In early 2012, Anthony Spencer, known as Tony Trapz on the Toronto rap scene, was shot and killed in a recording studio on Brimley. In October, another young rapper was charged with his murder.
Unless they’re praising Drake, headline news about Toronto rappers tends to be negative, usually linking the music scene to drugs and violence. Less frequently explored is the drive and rationale behind much of the culture.
Alias follows five Toronto singers working to balance their passion for music and their daily life. In some cases, daily life does mean selling, but just as often these struggles involve raising kids, studying for LSATs, or even finding work as a tradesman. And the logistics of the music business aren’t any easier: petty convictions keep an artist from expanding his touring. The cost of renting police officers for a show, as demanded by the venue, is more than can possibly be made from ticket sales.
The film, more a series of intensely personal vignettes than a narrative, shines a light on some of the options that music offers to young, economically marginalized Torontonians “Every kid has dreams…but then you get reality,” says rapper Alkatraz. “I want options.” Alias captures him shooting a music video for his song, Superstar Love.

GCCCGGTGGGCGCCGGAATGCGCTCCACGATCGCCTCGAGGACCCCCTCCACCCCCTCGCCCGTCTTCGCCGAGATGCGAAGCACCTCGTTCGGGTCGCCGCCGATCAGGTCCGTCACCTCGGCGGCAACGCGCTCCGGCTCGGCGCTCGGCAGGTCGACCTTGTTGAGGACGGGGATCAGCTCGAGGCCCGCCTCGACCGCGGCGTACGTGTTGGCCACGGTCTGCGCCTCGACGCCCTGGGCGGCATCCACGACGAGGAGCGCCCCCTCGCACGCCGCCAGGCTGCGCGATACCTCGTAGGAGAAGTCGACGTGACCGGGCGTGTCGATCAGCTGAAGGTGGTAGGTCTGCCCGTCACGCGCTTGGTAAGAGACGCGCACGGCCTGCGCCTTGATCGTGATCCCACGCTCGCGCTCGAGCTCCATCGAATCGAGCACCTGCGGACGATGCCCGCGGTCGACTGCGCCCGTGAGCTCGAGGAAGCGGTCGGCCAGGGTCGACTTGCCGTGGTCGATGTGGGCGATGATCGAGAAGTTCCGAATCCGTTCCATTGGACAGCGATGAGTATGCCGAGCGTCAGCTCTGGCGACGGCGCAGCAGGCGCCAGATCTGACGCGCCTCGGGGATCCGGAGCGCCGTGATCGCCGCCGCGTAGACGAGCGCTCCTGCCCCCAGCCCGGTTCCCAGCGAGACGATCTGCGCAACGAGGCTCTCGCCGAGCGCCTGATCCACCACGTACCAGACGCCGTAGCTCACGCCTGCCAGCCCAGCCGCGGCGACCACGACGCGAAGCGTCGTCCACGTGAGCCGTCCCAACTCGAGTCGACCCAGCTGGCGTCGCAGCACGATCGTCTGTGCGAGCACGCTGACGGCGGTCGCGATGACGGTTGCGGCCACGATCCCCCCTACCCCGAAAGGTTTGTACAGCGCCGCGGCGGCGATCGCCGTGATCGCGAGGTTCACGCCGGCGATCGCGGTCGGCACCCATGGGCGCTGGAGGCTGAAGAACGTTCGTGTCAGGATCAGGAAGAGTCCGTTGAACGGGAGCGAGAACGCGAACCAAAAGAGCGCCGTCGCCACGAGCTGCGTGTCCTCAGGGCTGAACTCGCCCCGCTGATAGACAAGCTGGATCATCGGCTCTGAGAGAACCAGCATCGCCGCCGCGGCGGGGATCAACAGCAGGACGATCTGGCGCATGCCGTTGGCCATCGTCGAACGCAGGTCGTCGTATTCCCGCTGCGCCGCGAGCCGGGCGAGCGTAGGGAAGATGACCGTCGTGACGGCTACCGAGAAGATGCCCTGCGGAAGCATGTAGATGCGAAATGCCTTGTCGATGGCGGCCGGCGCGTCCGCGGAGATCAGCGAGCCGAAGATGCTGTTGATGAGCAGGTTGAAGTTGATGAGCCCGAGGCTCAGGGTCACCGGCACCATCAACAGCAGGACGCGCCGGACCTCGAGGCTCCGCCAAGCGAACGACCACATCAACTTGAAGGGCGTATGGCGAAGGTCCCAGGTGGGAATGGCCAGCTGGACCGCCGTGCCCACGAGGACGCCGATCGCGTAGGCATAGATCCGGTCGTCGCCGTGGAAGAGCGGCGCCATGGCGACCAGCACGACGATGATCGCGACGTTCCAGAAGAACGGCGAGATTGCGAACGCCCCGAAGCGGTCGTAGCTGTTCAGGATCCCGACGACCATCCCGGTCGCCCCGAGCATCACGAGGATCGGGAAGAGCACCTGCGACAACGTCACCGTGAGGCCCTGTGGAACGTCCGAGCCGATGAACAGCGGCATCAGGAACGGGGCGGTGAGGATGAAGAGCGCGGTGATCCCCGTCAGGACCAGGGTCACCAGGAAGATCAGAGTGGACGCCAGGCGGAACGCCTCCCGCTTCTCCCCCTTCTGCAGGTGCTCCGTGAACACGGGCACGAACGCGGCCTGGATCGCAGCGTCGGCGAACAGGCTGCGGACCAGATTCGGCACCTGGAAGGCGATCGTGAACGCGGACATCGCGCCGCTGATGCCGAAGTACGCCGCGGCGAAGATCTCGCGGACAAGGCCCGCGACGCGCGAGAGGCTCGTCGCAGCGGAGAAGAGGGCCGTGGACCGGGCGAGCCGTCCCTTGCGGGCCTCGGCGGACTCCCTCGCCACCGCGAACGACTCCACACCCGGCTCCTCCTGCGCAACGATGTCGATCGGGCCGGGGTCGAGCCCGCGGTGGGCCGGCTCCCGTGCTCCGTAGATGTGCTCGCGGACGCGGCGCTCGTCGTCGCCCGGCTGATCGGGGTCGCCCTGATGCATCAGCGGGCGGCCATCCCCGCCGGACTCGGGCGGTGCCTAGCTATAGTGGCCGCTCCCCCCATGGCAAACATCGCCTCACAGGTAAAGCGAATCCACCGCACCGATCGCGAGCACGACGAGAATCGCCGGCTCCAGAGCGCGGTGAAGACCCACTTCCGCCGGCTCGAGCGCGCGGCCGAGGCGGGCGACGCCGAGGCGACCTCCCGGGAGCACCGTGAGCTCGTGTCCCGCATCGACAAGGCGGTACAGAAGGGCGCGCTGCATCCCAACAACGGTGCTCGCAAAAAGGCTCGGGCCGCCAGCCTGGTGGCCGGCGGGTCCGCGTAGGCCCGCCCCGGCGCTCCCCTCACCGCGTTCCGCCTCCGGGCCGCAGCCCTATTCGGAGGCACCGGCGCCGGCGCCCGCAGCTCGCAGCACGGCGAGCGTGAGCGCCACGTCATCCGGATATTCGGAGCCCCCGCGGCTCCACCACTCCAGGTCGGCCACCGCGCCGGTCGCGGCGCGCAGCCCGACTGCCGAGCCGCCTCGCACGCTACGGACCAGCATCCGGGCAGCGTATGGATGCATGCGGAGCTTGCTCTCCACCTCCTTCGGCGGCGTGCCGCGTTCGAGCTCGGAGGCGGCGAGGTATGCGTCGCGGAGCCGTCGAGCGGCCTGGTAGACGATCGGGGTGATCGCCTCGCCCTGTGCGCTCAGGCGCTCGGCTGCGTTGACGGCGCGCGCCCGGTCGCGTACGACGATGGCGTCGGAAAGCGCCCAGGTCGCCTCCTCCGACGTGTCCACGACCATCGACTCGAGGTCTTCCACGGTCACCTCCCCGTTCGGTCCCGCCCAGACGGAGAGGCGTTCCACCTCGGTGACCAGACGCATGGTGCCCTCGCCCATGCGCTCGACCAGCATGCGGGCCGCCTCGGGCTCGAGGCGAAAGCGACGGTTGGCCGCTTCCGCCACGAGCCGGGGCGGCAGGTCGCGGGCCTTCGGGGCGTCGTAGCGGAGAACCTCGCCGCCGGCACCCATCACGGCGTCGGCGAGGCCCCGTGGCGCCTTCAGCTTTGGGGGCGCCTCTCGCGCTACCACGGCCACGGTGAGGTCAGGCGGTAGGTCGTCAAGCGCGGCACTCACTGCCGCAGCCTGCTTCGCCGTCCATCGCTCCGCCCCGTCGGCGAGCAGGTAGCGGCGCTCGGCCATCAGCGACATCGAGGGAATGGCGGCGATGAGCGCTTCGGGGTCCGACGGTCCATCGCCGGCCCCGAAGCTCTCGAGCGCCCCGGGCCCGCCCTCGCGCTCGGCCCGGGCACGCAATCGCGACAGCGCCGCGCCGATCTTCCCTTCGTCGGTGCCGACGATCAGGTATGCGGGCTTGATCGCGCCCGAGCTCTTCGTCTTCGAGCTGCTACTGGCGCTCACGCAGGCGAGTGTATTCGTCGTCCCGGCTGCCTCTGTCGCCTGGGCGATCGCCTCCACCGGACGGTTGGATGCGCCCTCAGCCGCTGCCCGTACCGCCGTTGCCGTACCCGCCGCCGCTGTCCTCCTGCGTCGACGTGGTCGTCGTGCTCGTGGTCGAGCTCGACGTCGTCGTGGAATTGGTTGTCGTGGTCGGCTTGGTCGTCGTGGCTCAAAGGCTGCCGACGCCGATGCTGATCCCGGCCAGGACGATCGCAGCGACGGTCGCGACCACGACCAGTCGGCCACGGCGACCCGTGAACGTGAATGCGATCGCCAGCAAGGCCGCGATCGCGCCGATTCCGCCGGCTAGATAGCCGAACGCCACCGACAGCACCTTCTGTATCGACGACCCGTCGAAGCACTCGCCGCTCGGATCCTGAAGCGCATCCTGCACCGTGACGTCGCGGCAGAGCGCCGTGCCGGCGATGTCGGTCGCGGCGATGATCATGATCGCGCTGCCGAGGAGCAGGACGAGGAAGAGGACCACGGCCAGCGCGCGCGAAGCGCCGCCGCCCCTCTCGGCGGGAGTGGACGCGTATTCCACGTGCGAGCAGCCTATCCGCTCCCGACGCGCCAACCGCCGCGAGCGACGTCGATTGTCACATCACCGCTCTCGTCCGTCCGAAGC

From the anonymous clusters of towers that fill the inner suburbs, to Regent Park, to the Beaches, to Queen Streets, rappers and promoters move through the streets of Toronto (a Jays cap for every man!), performing, taking care of their children, filming, studying, practicing their flow, hustling. The men and women of Alias may have been hardened by their circumstances, but director Michelle Latimer has gotten up-close and personal, showing a very human side to a group of ambitious Toronto dreamers.